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Revealed: the real cost of a UK education

International students have revealed how much they were really spending on their UK education, with one saying they see themselves as an investor who "expects returns".
April 5 2024
3 Min Read

How much would the majority of people think one year of a UK education costs? Around £10,000? Maybe £15,000 at a push?

Think again.

At The PIE Live Europe, international students revealed how much they were really spending on their education in the UK during a roundtable.

Jiayu Liu, a master’s student in Philosophy at University College London, told delegates about the expenses that she had to be able to afford – having just calculated them in her head.

“In my undergraduate degree at Durham, I spent £30,000 per year – £7,900 for 44 weeks of accommodation in total, and £20,500 for the tuition fees.

“Now at UCL, the total I believe I’m spending is around £65,000. That’s £29,000 for a one year postgraduate-taught course, and then £19,500 for 52 weeks’ rent.”

That means Liu has spent a total of around £95,000 to study in the UK – but what wasn’t included in her calculations was the expenditure of just being in the UK.

Yash Nag, who recently completed his master’s degree in Information Management and Business Technology, has been in the UK for three years and is now attempting to get a skilled worker visa through his employer.

“I started with an education loan [from the bank], which started as £31,000, and by the time I graduated the balance had already risen to £52,000.

“We have to take loans from banks or private institutions and that’s why we have a very high interest rate,” he said, adding that his interest rate went up 3% in just one year of studying.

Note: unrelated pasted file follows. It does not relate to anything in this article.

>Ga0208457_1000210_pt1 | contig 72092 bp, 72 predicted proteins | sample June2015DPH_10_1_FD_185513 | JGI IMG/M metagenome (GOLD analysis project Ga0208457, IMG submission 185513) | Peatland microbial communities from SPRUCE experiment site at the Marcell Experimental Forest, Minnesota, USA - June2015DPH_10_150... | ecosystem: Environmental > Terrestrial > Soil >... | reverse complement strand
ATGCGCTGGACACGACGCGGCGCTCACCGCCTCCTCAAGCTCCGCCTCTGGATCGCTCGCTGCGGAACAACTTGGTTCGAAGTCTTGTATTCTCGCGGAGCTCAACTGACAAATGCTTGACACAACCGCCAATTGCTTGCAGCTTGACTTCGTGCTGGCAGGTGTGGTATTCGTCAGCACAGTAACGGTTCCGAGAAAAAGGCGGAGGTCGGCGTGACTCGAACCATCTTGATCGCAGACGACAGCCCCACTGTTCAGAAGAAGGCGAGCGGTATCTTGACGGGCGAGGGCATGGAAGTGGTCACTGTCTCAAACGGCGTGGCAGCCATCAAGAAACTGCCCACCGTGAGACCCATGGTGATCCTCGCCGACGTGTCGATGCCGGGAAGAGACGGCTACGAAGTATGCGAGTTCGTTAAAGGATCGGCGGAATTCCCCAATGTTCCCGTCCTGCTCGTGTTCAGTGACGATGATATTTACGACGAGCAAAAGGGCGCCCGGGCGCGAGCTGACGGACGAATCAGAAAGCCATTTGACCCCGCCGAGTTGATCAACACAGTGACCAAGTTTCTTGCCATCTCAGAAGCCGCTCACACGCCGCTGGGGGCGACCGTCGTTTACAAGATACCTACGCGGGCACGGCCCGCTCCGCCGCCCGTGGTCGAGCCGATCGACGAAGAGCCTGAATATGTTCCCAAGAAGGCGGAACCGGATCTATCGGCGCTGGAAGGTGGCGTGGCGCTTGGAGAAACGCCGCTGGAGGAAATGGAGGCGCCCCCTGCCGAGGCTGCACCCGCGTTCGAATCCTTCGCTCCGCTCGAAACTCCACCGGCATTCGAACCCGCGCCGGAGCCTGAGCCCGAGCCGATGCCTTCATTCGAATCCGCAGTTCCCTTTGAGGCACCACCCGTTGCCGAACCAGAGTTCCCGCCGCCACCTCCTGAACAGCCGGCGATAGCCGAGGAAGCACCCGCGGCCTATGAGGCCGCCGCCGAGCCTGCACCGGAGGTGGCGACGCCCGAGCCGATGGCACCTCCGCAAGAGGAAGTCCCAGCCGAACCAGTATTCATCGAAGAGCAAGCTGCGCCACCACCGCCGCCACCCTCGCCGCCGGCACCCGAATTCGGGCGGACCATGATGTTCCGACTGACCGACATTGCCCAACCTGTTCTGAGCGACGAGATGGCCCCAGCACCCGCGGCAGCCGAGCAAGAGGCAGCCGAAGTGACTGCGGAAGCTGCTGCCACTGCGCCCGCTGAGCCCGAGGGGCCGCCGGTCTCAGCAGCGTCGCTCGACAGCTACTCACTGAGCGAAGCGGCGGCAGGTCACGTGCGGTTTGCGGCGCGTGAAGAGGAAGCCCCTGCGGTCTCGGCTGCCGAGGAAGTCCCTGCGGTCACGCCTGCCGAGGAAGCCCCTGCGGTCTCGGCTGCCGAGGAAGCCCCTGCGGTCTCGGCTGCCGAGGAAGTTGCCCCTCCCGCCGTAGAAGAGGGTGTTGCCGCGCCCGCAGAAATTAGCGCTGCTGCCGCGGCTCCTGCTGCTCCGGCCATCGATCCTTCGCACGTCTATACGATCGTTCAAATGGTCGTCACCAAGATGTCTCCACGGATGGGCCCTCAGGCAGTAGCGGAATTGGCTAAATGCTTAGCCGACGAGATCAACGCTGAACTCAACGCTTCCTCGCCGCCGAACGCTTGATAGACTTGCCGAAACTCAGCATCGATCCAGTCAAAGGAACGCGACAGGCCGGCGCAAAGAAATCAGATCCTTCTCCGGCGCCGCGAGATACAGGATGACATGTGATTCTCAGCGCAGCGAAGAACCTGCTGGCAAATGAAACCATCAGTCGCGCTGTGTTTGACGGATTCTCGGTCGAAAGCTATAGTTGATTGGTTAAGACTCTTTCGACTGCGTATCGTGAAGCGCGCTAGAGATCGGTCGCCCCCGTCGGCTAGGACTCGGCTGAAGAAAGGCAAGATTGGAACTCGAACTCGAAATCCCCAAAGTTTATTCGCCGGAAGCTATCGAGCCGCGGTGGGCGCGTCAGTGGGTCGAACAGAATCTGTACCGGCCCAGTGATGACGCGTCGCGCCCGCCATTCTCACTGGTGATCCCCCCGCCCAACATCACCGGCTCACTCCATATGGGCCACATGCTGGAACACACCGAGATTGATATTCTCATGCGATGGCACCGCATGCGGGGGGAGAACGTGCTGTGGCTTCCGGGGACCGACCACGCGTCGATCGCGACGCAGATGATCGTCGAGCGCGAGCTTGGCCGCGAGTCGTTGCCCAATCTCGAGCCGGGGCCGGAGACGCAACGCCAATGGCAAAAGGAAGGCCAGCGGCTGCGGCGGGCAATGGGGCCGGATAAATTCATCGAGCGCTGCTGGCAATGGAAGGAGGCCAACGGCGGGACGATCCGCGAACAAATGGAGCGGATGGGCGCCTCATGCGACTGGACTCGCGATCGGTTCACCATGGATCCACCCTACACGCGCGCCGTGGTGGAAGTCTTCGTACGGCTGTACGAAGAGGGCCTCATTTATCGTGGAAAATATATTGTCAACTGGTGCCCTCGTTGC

He noted that there are other issues international students face when it comes to finances – and some of that money spent doesn’t even ensure they get into the university.

Student application fees, English language tests and an NHS surcharge which has almost doubled in the last year due to new government policy meant Nag saw his bills keep going up.

The English language test for him became almost “useless”, he said.

“It might not be needed at a later stage depending on the UK visa rules. I eventually got an exemption from it, despite having already invested money in it because I’d given it to IELTS just before applying,” he said.

Even things like flights to get to the UK, flights home in semester breaks – and the need to pay up front for accommodation because international students don’t get a guarantor.

“I had to pay 13 months’ contract at my off-campus student accommodation – £7,000 in one go.

“Then you start living here,” he said, estimating that in reality, his total spend in his time in the UK was around £75,000.

While cost of living has soared in the UK, that’s not even the half of it according to these students.

While Assanatou Sy, a postgraduate student at the University of Bath, commended her undergraduate institution, Aberyswyth, for its efforts at affording opportunities to international students to find on-campus jobs, it was still difficult.

“There’s a lot of help with that, but unfortunately what I found is that a lot of students had big difficulties finding jobs outside the campus, or at least finding good contracts [for work],” Sy told delegates.

“I had to pay 13 months’ contract at my off-campus student accommodation – £7,000 in one go”

“You have to [get a job] because the cost of living here is quite high,” noted Similoluwa Adefioye, a student at the University of Sussex.

She also expressed the difficulty of finding part-time work, especially telling employers that she’s international – with some not even considering internationals even in casual positions.

Reflecting on the roundtable, she reiterated how much she and all of her fellow students were putting in to their education.

“Despite not previously knowing any of the other international students at the roundtable, we all shared similar stories and desires.

“In common, we seek value for our substantial investment in our UK education,” she said.

One student even asked delegates to reflect – and ask why they were charging international students so much more. “We’re receiving the same services,” she noted.

“I see myself as an investor… investors expect returns,” Adefioye told delegates.

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